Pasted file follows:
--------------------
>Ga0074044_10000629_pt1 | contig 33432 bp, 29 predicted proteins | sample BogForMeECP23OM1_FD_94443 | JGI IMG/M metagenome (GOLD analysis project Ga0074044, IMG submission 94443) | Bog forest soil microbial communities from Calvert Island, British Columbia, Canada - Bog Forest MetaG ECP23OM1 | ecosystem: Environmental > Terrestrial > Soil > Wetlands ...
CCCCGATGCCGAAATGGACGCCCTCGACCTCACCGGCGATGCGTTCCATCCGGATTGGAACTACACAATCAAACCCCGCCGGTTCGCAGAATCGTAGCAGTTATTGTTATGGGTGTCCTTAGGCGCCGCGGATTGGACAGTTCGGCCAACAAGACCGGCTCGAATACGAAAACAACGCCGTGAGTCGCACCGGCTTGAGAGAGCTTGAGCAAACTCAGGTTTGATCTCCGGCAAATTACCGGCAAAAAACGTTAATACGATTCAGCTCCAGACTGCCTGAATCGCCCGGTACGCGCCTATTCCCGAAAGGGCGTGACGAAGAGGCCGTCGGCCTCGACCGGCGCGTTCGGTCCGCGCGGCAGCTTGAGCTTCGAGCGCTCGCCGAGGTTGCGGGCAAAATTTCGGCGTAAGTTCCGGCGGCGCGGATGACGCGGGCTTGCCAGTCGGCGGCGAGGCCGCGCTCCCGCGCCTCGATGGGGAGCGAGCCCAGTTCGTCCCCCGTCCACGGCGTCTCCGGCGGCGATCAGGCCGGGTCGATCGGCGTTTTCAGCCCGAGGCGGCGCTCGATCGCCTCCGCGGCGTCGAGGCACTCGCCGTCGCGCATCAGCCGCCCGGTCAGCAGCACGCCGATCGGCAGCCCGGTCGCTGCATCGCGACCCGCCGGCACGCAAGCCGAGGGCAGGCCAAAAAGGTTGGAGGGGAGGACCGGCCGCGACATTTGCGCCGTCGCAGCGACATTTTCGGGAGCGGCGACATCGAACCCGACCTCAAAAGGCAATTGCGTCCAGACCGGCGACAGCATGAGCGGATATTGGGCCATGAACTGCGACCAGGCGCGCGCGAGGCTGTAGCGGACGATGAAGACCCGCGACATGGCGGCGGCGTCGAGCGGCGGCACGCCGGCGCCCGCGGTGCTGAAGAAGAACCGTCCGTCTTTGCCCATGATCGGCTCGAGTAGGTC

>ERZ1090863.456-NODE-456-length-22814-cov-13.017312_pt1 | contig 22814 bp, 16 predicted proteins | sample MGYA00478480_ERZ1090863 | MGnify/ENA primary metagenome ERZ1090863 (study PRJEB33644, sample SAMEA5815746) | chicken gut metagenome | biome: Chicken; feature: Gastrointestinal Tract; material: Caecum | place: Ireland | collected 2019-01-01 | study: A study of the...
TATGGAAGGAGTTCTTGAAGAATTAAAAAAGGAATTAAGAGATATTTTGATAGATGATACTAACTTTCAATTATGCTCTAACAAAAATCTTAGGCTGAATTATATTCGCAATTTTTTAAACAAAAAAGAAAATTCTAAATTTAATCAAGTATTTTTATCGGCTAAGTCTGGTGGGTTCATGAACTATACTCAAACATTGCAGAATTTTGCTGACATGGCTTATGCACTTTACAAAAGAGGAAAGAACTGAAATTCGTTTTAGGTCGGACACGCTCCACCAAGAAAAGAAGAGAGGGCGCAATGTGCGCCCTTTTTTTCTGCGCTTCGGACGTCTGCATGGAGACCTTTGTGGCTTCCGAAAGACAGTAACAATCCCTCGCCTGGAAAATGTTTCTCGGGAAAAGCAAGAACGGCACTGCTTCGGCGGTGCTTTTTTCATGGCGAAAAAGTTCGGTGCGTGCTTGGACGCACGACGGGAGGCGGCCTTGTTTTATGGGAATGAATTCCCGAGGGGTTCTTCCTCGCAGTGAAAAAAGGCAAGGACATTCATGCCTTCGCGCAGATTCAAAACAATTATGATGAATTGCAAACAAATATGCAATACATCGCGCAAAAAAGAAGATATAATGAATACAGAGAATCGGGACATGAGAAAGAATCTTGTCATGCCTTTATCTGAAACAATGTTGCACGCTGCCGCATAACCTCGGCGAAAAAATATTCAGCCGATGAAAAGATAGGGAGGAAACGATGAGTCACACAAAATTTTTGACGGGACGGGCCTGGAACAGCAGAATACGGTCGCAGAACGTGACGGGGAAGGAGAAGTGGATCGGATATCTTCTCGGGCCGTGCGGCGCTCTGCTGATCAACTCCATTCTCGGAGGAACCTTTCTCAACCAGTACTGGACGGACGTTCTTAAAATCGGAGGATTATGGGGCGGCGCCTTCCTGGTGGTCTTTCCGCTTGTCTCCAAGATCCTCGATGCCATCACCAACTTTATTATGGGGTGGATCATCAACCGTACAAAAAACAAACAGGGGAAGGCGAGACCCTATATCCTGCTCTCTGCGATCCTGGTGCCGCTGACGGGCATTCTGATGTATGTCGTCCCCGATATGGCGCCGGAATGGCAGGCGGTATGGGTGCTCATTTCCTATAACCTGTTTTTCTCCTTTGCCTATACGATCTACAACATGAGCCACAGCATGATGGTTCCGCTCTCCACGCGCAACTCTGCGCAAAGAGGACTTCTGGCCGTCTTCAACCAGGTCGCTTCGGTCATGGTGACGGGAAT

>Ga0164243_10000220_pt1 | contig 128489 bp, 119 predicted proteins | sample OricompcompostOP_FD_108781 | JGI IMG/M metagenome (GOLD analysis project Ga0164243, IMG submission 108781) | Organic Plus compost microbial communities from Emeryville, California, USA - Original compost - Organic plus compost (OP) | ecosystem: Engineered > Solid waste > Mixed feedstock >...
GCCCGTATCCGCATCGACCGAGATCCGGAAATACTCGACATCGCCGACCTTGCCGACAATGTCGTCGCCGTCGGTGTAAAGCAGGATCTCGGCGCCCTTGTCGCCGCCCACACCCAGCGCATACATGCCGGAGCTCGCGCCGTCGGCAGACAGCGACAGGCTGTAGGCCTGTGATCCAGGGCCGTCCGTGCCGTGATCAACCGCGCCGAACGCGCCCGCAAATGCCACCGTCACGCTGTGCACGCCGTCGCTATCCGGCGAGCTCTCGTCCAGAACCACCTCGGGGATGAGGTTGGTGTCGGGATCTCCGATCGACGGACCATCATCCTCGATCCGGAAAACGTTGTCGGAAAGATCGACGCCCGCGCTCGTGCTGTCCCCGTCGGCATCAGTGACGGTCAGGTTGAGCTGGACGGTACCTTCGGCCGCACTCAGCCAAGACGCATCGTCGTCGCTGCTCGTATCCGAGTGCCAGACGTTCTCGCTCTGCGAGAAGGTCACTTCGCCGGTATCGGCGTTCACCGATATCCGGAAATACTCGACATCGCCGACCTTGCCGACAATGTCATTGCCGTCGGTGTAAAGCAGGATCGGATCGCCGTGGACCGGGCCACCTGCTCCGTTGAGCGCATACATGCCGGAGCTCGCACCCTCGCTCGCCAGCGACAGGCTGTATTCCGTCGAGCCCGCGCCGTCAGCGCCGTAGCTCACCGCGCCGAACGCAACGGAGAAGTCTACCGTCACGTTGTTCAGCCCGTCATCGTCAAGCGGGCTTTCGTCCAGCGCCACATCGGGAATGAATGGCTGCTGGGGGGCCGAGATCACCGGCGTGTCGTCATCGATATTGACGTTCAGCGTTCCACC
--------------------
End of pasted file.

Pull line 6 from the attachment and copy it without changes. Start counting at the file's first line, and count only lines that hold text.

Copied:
GCCCGTATCCGCATCGACCGAGATCCGGAAATACTCGACATCGCCGACCTTGCCGACAATGTCGTCGCCGTCGGTGTAAAGCAGGATCTCGGCGCCCTTGTCGCCGCCCACACCCAGCGCATACATGCCGGAGCTCGCGCCGTCGGCAGACAGCGACAGGCTGTAGGCCTGTGATCCAGGGCCGTCCGTGCCGTGATCAACCGCGCCGAACGCGCCCGCAAATGCCACCGTCACGCTGTGCACGCCGTCGCTATCCGGCGAGCTCTCGTCCAGAACCACCTCGGGGATGAGGTTGGTGTCGGGATCTCCGATCGACGGACCATCATCCTCGATCCGGAAAACGTTGTCGGAAAGATCGACGCCCGCGCTCGTGCTGTCCCCGTCGGCATCAGTGACGGTCAGGTTGAGCTGGACGGTACCTTCGGCCGCACTCAGCCAAGACGCATCGTCGTCGCTGCTCGTATCCGAGTGCCAGACGTTCTCGCTCTGCGAGAAGGTCACTTCGCCGGTATCGGCGTTCACCGATATCCGGAAATACTCGACATCGCCGACCTTGCCGACAATGTCATTGCCGTCGGTGTAAAGCAGGATCGGATCGCCGTGGACCGGGCCACCTGCTCCGTTGAGCGCATACATGCCGGAGCTCGCACCCTCGCTCGCCAGCGACAGGCTGTATTCCGTCGAGCCCGCGCCGTCAGCGCCGTAGCTCACCGCGCCGAACGCAACGGAGAAGTCTACCGTCACGTTGTTCAGCCCGTCATCGTCAAGCGGGCTTTCGTCCAGCGCCACATCGGGAATGAATGGCTGCTGGGGGGCCGAGATCACCGGCGTGTCGTCATCGATATTGACGTTCAGCGTTCCACC